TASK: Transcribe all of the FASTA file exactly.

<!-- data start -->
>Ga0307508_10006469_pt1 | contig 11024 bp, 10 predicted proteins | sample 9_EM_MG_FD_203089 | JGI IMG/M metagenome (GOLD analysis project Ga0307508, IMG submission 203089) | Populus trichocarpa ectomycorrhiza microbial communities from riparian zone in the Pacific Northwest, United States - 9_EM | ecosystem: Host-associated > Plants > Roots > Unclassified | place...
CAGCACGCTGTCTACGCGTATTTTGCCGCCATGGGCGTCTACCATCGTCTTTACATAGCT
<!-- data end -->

>Ga0307508_10006469_pt1 | contig 11024 bp, 10 predicted proteins | sample 9_EM_MG_FD_203089 | JGI IMG/M metagenome (GOLD analysis project Ga0307508, IMG submission 203089) | Populus trichocarpa ectomycorrhiza microbial communities from riparian zone in the Pacific Northwest, United States - 9_EM | ecosystem: Host-associated > Plants > Roots > Unclassified | place...
CAGCACGCTGTCTACGCGTATTTTGCCGCCATGGGCGTCTACCATCGTCTTTACATAGCT